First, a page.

In this course students will analyze the concept of a "world view," and the specific worldviews of different cultures in Western history, by examining different cultural models of the ideal person, or "hero." Today we hear about many different kinds of heroes: sports heroes, war heroes, the hero who saves children from burning buildings, the hero of a novel. But what do they all have in common? What do different kinds of heroes tell us about different people's understanding of the world and humanity's place within it? How and why have our ideas about heroism changed over time? It goes without saying that there is a relationship between the nature of a society and the kind of qualities it looks for in its heroes. Because many elements of the original Greek ideas of heroism have continued to be fundamental and pervasive in later models of the hero in Western thought, this course returns to the Greek roots of the idea and traces how the inter-relationships between heroes and their societies have developed in the West since ancient Greece, using cross-cultural comparisons to illuminate the similarities without blurring the differences. Students will also be asked to distinguish between different concepts of the hero, and to reflect critically on their own heroes, and the heroes of their society.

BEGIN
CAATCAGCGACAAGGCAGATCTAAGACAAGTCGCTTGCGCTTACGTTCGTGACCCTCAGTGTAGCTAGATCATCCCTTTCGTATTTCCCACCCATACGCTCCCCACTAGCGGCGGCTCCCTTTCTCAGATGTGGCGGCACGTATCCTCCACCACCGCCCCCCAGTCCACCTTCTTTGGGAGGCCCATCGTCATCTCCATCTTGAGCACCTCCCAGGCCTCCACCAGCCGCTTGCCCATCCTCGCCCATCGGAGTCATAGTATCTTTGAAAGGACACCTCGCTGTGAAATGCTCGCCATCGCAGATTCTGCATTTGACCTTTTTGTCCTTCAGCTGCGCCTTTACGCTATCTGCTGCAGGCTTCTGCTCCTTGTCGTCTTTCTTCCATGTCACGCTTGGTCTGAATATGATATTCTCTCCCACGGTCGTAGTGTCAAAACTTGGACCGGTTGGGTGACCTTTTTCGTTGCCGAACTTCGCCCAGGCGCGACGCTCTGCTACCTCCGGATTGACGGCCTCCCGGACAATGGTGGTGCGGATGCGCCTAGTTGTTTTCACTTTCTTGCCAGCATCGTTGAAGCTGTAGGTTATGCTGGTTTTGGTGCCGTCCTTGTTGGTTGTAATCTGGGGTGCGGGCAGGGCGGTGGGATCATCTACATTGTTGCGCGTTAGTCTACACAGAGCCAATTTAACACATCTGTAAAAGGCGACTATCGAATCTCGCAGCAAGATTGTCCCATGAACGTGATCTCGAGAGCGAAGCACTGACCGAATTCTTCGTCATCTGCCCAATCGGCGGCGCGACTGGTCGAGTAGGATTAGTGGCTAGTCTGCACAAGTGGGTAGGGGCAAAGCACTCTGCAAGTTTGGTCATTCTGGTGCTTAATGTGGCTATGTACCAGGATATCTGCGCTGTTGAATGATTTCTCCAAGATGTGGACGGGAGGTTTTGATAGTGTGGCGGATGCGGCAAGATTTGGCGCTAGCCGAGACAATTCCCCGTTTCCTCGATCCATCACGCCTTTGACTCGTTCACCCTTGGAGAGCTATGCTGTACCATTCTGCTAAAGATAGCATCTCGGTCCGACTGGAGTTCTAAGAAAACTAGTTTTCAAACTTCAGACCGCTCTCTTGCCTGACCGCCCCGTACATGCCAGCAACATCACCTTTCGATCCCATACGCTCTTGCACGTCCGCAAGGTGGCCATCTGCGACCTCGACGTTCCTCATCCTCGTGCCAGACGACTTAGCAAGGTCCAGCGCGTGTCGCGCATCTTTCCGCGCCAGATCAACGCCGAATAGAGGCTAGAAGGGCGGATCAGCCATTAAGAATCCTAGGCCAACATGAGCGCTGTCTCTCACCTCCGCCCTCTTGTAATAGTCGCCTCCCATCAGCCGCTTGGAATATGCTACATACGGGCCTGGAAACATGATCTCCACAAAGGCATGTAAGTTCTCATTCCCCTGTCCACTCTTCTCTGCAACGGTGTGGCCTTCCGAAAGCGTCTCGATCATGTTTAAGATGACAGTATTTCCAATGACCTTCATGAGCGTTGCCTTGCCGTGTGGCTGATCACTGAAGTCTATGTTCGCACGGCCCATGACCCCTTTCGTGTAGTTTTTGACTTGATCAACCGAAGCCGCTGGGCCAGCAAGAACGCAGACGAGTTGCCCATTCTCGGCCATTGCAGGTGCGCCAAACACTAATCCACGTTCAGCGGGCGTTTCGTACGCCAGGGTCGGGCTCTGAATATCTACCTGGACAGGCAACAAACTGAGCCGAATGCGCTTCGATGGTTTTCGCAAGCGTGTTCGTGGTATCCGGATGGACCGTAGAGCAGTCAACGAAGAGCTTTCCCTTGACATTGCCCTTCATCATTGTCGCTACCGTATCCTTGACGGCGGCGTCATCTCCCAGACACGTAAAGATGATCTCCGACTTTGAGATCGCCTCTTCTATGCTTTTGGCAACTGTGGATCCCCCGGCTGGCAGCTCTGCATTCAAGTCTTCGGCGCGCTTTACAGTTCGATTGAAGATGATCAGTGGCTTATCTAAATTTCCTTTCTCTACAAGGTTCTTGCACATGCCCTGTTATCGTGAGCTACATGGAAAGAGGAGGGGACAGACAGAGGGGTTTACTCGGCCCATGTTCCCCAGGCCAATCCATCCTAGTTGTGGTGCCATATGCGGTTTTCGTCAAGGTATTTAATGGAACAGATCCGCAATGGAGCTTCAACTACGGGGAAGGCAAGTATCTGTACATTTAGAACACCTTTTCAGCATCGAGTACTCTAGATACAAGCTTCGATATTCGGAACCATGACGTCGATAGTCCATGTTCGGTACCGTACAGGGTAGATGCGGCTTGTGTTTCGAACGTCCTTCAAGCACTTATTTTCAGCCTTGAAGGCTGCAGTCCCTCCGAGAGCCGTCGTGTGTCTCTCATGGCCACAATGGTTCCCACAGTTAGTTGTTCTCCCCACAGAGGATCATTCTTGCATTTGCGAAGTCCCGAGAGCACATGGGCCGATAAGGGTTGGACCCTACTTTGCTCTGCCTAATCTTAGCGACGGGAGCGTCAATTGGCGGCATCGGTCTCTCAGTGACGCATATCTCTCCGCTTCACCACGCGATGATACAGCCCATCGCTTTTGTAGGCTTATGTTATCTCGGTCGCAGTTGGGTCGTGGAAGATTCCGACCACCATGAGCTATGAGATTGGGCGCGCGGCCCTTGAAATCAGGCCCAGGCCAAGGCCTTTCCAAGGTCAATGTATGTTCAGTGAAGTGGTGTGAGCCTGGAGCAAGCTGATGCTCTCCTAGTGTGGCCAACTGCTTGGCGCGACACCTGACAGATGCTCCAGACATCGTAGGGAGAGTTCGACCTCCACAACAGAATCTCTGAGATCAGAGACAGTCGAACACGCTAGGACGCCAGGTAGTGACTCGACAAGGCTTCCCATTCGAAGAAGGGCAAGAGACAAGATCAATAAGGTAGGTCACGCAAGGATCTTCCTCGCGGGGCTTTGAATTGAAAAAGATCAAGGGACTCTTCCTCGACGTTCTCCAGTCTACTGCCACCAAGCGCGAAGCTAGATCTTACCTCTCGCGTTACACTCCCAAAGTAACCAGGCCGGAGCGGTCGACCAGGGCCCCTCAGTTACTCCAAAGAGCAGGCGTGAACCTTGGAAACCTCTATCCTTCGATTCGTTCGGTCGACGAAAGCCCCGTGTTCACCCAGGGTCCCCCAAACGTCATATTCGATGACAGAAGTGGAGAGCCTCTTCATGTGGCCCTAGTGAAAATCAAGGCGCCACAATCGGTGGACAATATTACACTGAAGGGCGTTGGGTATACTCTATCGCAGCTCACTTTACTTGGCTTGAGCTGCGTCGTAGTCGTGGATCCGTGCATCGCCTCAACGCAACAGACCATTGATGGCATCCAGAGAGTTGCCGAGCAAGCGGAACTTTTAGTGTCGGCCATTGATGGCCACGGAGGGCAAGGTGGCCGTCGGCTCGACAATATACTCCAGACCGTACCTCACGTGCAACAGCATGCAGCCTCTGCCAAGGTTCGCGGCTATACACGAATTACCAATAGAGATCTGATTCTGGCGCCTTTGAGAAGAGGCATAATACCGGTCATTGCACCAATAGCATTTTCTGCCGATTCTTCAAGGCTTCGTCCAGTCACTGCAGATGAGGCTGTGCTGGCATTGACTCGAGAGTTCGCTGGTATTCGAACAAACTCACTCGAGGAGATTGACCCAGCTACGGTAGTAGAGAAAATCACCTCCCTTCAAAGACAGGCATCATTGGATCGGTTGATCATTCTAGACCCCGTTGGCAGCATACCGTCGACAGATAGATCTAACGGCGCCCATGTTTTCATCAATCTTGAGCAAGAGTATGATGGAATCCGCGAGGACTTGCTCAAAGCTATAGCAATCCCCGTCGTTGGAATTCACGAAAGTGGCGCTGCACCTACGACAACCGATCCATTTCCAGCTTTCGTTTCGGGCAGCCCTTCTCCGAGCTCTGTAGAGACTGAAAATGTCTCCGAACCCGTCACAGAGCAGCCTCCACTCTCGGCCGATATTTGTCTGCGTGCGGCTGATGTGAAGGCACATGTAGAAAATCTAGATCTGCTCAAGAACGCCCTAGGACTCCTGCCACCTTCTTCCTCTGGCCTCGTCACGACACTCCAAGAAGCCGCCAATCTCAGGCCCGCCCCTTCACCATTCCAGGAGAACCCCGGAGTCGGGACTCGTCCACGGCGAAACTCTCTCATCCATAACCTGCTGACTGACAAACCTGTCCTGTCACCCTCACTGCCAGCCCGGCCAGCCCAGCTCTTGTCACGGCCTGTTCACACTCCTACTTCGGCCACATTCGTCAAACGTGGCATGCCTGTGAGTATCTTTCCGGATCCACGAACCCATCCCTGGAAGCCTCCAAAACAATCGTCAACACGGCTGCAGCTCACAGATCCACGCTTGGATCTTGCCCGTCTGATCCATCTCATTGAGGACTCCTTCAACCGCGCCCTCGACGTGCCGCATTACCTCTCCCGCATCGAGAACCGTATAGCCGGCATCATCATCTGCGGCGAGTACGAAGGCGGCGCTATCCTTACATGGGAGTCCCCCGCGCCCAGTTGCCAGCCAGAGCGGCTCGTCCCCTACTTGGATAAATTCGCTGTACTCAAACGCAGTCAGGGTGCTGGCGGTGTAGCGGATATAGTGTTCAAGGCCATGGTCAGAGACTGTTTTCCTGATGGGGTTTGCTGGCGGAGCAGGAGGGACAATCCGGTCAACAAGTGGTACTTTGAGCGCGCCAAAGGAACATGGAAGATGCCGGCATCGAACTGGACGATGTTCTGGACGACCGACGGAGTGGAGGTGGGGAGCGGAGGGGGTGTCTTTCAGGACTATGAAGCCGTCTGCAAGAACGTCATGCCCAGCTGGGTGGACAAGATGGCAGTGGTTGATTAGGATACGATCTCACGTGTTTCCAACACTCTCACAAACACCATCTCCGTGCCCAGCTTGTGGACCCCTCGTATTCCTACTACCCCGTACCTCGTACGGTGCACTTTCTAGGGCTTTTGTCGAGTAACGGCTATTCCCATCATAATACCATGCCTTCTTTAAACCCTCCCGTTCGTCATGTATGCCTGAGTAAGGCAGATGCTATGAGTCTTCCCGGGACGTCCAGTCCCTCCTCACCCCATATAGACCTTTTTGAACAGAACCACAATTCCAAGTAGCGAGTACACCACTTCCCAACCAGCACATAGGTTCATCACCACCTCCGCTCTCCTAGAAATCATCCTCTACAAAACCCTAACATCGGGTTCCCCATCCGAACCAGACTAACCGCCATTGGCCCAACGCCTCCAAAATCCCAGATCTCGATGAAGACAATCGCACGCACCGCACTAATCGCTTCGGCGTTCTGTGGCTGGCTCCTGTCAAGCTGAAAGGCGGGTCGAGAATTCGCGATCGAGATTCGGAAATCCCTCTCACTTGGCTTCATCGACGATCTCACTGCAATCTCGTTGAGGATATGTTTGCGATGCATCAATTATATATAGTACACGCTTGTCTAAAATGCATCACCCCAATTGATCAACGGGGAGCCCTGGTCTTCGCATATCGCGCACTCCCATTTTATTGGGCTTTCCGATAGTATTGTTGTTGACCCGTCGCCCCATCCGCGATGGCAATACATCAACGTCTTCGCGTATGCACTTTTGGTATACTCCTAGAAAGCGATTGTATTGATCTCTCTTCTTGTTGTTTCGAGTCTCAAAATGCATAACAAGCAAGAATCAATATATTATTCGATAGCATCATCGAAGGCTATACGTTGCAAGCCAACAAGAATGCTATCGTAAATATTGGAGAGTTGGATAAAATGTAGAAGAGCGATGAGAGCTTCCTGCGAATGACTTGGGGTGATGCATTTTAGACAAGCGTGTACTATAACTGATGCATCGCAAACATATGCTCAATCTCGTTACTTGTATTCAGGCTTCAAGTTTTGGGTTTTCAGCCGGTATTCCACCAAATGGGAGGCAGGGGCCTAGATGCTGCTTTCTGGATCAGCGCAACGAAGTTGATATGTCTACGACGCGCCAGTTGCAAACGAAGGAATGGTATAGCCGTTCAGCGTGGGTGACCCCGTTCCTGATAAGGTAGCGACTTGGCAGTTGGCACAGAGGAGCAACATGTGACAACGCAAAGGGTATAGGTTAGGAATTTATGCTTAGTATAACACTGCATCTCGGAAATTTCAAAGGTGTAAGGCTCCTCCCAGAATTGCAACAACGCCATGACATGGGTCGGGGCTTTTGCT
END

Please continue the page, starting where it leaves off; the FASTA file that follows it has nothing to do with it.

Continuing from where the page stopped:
|345-102-MQ||CROSS CULTURAL CONCEPTS OF CHILDHOOD||(3-0-3) 45 HRS / 2 CR|